ELDs: Tips for Transitioning with Employees
*Note: The deadline to meet the requirements of the US Electronic Logging Devices and Hours of Service Supporting Documents final rule is December 2017.
Changes will affect not only for operations new to electronic logs, but also for those who currently already use them. Those already using ELDs will need to adjust to changes required by the new rule. Motor carriers that still currently use paper logs will have the most amount of work to do to meet the new requirements.
Dispatchers will need to manage loads and drivers more precisely, but depending on the ELD system (and whether it’s integrated with the back end), will also have better, real-time data to work with.
Here are some tips for a smooth transition:
- Start the transition with hands-on training for a small group of your best drivers, who will act as advocates for the new technology, followed by the middle of the pack, then the drivers who are most resistant to the change. Some carriers offer an ELD bonus.
- Have drivers use the new technology alongside paper logs for the first month to ease the transition
- Keeping details on any positive impacts to driver and productivity may also help convince drivers to accept the change more willingly
- Training for drivers should include how to produce the ELD for inspection; transferring data to officers via email, USB, Bluetooth transfer, or handing the device over
- Educate all drivers, dispatchers, sales people, and their customers
- Training back office staff requires having some driver data for them to review, so starting with a small group of drivers can help provide a manageable amount of data to start. Staff will need to be trained on how to deal with alerts when a driver goes over his or her hours, annotations to account for unassigned miles and time, and so on.
- Appoint a compliance officer for ELD data, someone who is detail oriented, has a sound knowledge of HOS rules, some technical knowledge, and can be trusted to take ownership of monitoring, annotating, and maintain the data generated by the system, trouble-shooting non-compliance issues, and taking the necessary follow-up action.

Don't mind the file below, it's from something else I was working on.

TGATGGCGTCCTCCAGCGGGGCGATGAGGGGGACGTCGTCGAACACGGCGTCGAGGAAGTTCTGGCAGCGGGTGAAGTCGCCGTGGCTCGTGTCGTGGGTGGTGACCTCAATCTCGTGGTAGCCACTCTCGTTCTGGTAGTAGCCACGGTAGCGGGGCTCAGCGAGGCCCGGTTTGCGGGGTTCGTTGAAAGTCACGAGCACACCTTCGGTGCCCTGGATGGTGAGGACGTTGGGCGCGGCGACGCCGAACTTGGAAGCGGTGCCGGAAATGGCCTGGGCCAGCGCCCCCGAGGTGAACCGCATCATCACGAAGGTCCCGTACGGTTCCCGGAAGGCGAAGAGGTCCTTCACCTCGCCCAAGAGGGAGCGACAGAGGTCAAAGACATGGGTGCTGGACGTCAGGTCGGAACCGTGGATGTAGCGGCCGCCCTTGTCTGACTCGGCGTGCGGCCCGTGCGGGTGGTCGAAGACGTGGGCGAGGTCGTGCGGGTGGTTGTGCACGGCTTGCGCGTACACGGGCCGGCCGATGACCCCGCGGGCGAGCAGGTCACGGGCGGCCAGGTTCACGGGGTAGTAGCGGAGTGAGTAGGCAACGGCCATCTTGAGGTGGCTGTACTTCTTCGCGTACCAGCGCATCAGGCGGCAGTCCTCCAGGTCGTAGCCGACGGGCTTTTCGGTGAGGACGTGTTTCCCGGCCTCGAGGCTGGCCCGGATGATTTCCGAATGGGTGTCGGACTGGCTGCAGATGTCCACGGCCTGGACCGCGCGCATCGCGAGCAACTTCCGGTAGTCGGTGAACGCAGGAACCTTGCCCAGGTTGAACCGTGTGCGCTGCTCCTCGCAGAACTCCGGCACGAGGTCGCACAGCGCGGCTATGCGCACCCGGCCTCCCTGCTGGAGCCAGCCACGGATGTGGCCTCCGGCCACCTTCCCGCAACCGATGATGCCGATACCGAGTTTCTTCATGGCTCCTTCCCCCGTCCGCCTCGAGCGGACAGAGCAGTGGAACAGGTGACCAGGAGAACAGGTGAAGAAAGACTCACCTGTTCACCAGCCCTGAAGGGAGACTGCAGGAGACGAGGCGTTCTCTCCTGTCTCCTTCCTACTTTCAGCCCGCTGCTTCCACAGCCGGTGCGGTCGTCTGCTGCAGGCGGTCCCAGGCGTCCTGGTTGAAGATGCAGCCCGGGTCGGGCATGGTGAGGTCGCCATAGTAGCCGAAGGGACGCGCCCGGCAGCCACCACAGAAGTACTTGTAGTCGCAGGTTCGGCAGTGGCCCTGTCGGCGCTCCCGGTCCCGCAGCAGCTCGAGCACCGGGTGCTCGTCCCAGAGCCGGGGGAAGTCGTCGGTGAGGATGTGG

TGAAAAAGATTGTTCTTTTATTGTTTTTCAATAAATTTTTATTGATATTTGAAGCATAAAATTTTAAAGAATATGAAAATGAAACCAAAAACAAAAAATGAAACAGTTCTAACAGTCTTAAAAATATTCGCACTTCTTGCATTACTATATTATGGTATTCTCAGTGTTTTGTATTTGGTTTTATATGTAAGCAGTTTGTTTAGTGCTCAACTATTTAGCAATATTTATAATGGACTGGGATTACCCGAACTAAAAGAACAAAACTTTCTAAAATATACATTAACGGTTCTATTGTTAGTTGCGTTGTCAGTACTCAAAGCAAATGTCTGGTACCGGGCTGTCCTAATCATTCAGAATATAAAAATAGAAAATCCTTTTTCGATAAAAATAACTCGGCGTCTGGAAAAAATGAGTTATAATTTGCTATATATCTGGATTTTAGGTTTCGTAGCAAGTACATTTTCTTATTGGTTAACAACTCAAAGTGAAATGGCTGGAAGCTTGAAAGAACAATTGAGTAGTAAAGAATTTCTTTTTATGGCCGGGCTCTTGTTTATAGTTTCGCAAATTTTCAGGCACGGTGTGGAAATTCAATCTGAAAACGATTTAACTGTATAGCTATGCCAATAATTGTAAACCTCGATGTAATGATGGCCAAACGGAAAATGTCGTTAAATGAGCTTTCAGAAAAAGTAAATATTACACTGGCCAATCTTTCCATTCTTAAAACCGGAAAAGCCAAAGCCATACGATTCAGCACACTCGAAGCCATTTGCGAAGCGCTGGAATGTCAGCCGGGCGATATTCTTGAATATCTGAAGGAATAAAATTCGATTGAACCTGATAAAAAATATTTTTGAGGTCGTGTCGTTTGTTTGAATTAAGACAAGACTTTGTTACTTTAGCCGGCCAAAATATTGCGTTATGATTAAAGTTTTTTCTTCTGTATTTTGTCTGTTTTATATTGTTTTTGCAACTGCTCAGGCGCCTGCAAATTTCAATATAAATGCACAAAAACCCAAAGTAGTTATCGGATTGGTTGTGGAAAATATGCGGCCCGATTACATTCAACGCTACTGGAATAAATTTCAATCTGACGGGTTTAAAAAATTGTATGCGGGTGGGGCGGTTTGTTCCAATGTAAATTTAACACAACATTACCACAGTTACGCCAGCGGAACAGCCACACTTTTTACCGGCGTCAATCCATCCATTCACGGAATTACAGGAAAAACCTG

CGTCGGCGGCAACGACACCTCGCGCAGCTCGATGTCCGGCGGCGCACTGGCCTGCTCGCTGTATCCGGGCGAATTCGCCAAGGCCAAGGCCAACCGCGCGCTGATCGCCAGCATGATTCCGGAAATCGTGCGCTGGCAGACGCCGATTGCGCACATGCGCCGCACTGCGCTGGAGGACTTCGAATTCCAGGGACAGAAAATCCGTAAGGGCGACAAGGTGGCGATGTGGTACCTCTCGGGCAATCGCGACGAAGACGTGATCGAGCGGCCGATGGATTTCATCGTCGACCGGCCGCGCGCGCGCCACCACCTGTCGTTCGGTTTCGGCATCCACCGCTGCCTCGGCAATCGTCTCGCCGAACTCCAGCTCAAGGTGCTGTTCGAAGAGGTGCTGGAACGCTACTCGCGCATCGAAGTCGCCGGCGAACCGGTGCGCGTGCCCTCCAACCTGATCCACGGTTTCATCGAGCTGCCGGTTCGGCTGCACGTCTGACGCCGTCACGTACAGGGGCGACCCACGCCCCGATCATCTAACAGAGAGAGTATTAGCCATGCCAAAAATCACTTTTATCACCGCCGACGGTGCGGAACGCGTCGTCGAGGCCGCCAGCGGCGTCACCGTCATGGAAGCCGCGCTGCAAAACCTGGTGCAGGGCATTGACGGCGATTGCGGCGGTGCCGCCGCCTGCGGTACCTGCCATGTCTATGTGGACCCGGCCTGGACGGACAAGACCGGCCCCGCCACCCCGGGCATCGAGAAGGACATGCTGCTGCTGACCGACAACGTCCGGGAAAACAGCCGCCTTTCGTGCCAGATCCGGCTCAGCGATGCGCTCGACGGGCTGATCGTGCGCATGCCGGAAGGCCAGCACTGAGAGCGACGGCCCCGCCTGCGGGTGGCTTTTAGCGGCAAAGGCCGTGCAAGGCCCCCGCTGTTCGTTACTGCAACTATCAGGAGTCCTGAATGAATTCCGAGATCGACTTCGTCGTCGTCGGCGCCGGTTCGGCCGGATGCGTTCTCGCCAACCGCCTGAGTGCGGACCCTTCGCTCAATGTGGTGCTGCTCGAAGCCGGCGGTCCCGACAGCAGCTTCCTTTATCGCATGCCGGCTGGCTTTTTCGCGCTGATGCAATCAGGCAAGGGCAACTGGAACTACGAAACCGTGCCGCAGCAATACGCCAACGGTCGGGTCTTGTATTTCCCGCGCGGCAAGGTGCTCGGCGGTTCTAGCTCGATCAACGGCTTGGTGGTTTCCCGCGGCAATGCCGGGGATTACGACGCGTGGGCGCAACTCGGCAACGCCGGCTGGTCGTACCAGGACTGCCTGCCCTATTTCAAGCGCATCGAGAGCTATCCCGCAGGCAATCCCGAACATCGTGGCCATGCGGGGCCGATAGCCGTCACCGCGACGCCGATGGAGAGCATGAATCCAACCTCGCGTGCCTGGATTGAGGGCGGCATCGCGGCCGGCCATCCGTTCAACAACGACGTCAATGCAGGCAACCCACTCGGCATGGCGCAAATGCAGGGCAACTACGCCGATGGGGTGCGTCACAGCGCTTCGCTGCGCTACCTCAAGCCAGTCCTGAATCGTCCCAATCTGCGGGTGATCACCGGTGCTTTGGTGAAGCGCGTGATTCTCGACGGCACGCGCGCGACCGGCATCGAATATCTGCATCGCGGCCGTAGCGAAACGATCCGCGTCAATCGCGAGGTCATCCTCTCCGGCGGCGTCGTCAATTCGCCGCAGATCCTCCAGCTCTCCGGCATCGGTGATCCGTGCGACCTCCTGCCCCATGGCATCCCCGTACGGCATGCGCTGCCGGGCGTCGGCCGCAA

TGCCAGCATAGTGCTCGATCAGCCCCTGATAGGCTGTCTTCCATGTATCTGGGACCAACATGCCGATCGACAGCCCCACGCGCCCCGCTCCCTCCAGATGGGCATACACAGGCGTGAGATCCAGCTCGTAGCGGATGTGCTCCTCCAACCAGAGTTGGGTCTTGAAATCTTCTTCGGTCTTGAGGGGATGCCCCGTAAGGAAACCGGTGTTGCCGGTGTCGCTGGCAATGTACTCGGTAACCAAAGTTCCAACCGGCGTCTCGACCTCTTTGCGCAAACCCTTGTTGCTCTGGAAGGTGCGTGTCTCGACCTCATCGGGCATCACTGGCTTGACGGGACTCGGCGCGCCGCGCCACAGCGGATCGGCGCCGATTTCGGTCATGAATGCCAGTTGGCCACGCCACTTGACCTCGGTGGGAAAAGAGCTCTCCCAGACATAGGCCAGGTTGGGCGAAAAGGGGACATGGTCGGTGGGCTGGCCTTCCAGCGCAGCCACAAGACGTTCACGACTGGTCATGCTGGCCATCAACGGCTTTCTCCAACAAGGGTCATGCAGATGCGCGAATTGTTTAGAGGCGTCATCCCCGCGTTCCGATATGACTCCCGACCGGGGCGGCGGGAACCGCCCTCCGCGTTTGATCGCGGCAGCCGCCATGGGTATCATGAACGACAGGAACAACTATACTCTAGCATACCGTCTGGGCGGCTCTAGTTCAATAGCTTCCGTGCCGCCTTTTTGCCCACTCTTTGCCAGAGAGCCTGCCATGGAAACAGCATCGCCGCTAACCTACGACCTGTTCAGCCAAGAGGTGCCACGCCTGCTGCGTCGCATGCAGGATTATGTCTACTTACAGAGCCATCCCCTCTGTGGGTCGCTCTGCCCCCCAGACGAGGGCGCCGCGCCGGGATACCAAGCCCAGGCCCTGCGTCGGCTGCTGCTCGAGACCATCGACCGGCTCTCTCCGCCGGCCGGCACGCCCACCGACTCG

- ELDs will require a contingency plan if the system is down, and training should include putting this plan into practice (drivers need to keep a paper log in their vehicles for backup)
Some practical considerations ELD changes
- There are two new, non-mandatory duty statuses: “Yard Moves” and “Personal Conveyance.” Since ELDs will be integrated with the vehicle engine, carriers will need to consider having separate accounts for the device for anyone other than the driver (e.g. mechanic) who needs to move the vehicle, to avoid adding to the driver’s HOS. The personal conveyance status allows drivers to operate the vehicle for authorized personal use while still tracking HOS compliance (but with position accuracy limited to a 10-mile radius for privacy).
- According to the rule, driving time starts as soon as the vehicle goes faster than 5mph.
- Motor carriers need to consider how to deal with extra driving time (e.g. border lineups or other through events). The ELD does not in any way change current HOS rules, which still provide some provisions for extra driving time.
- Drivers will need to enter data about the duty status when the vehicle is stopped or parked; ELDs will provide the same duty status options as paper logs.
These tips are provided by BCTA and serve as a starting point for planning. For more information and resources, visit the BCTA Website – ELDs Tips for Transitioning with Employees
Tia Chisholm, HUB International TRANSPORTATION
HUB International TRANSPORTATION specialists are based in Vancouver. Our longstanding relationships with the best providers in the business allow us to deliver the solution that serve you best. With HUB, you can run your business knowing that you are headed in the right direction.